Good riddance! Disgraced LV chief FINALLY steps down seven months after members blocked bid to sell historic insurer to private equit
LV’s boss is finally stepping down seven months after trying to sell the historic insurer to private equity.
Mark Hartigan – whose attempt to sell the 179-year-old mutual to Bain Capital was voted down by furious members in December – will leave as soon as a replacement is found.
His decision to stand down came as policy-holders – who own the business due to its status as a mutual – were preparing to stage a protest at its annual meeting later this year to oust him.
Mark Hartigan – whose attempt to sell the 179-year-old mutual to Bain Capital was voted down by furious members in December – will leave as soon as a replacement is found
They were exasperated by the fact that Hartigan, a former army colonel, remained at the life insurer despite wasting more than £30million of their money on a failed attempt to sell it to private equity shark Bain.
Following the Mail’s successful campaign to save LV from the jaws of Bain, more than 1,000 members wrote to this paper calling for Hartigan to be ousted and expressing their support for a vote of no-confidence.
Though his departure was welcomed yesterday, members and campaigners were dismayed that he seemingly will not give up the £511,000 bonus he scooped last year, despite his bungled effort to sell LV.
A spokesman for LV said he would also continue to be paid ‘in line with his stated remuneration policy’ until leaving – implying he will still be eligible for another handout this year on top of his £435,000 salary. The bonus alone could be worth £739,500 if Hartigan hits all his targets.
Tory MP Kevin Hollinrake, who sits on Parliament’s Treasury Committee, said: ‘Mr Hartigan staked his role and reputation on forcing through a flawed, contrived sell-off of LV, which was patently against members’ and the wider insurance market’s interests.
‘He’s lost both, so it’s absolutely right that he now leaves the organisation without any bonus or pay-off.’ LV member John Higgins, 86, said: ‘His [Hartigan’s] bonus stuck in the craw for many members.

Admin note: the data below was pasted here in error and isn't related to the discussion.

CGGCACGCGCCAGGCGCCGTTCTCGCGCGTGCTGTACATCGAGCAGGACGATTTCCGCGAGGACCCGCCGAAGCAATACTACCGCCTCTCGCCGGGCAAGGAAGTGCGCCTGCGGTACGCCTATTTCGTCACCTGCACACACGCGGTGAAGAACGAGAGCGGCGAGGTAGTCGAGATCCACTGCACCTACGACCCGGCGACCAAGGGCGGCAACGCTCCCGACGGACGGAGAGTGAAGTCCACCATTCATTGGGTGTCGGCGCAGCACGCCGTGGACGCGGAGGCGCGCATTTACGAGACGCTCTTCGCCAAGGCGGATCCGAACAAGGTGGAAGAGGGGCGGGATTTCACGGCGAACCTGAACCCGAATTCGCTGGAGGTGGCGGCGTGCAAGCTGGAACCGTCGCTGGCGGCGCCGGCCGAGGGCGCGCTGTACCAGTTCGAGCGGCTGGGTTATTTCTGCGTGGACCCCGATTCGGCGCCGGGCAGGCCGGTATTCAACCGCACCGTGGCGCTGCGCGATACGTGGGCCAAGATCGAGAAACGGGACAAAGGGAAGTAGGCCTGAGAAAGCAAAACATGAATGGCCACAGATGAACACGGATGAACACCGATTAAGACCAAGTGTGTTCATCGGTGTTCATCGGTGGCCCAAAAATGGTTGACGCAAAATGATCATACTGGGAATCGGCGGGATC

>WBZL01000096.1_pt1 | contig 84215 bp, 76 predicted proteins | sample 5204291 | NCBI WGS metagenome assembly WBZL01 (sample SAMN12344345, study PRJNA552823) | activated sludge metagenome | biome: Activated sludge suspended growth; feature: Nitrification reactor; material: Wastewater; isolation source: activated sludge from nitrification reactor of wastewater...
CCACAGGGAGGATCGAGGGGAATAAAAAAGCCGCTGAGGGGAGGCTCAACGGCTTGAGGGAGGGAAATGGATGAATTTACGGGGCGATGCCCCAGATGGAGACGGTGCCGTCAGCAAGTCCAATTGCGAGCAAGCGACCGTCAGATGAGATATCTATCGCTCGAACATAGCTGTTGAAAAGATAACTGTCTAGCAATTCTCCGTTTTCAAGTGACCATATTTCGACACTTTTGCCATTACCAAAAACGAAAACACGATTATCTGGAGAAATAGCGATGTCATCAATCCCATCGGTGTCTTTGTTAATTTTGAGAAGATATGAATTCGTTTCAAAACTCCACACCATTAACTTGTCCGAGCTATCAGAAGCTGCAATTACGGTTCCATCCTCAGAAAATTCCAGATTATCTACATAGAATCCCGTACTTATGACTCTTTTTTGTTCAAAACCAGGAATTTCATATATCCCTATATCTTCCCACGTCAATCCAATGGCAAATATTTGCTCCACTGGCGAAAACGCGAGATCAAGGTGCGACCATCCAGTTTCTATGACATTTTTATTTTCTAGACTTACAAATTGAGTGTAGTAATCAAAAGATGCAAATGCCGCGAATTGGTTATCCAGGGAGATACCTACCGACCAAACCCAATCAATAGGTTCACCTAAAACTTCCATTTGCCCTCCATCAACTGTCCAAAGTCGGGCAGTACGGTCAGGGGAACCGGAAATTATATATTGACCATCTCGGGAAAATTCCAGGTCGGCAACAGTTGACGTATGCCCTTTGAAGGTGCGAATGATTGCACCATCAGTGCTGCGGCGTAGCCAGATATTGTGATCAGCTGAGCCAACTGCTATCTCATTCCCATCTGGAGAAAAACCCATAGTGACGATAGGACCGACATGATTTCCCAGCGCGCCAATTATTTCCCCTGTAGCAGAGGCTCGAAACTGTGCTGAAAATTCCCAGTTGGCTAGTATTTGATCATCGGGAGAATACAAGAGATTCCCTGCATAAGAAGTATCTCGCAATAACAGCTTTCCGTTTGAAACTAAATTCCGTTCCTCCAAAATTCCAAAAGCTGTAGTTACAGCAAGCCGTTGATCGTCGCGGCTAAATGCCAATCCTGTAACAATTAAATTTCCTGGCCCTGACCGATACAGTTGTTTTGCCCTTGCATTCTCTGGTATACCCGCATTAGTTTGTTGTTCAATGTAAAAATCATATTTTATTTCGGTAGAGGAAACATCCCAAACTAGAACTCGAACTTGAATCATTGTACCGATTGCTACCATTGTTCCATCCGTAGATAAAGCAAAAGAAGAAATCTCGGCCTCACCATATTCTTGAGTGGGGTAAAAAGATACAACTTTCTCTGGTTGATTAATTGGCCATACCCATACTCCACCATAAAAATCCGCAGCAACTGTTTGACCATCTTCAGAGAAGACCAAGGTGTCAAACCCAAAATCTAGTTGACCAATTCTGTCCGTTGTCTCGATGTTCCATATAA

‘Giving it up would surely be the right thing to do, since he wasted more than £30million of members’ money.’
When LV’s 1.2million members voted down the Bain deal last year, chairman Alan Cook – who had also pushed for a sale – resigned.
Customers were hoping Hartigan would follow suit – but were dismayed when he announced his intention to continue as chief executive of LV, which had stood the test of time as an independent business since 1843.
The 59-year-old stood to pocket a generous pay package and even take an equity stake in the company if he was kept on as boss under Bain’s ownership.
Such was their anger that members formed an informal alliance – headed by Higgins – to ensure their voices were heard. Higgins said: ‘I was going to give a long statement at the beginning of LV’s annual meeting later this year.
The directors would probably have tried to shut me up, but I would have made the point that we own the business – not them. I know the other members would have given me support.
‘I would have castigated Hartigan and the other members of the board over how they had handled things over the last couple of years. And finally I would have pointed to the door and say, “Mr Hartigan, here’s the exit.”’
New boss ‘must back mutual ownership’
LV’s next boss must show their commitment to keeping the insurer’s treasured mutual status, MPs and members demanded last night.
As the firm announced chief executive Mark Hartigan was stepping down, campaigners called for a replacement who had members’ interests firmly at heart.
It follows suspicion from many members over Hartigan’s attempts to sell the insurer to private equity shark Bain Capital.
Though last year he said it was the only way for the business to survive, he rode back on those claims early in 2022 after members voted the deal down.
Hartigan, who started his career in the British Army, had no experience of working for a member-owned or mutual business before joining LV.
Members hope recently appointed chairman Simon Moore will be able to pick a boss who is more suited for the role.
Labour MP Gareth Thomas, who leads the all-party parliamentary group on mutuals, said: ‘It’s encouraging that the new chairman has moved decisively to appoint a new boss.
‘I hope he will be equally decisive in finding someone to take the reins who is committed to mutuality.’
John Higgins, an LV member for more than 50 years, urged it to find a stand-out candidate who has worked for a building society or other mutual.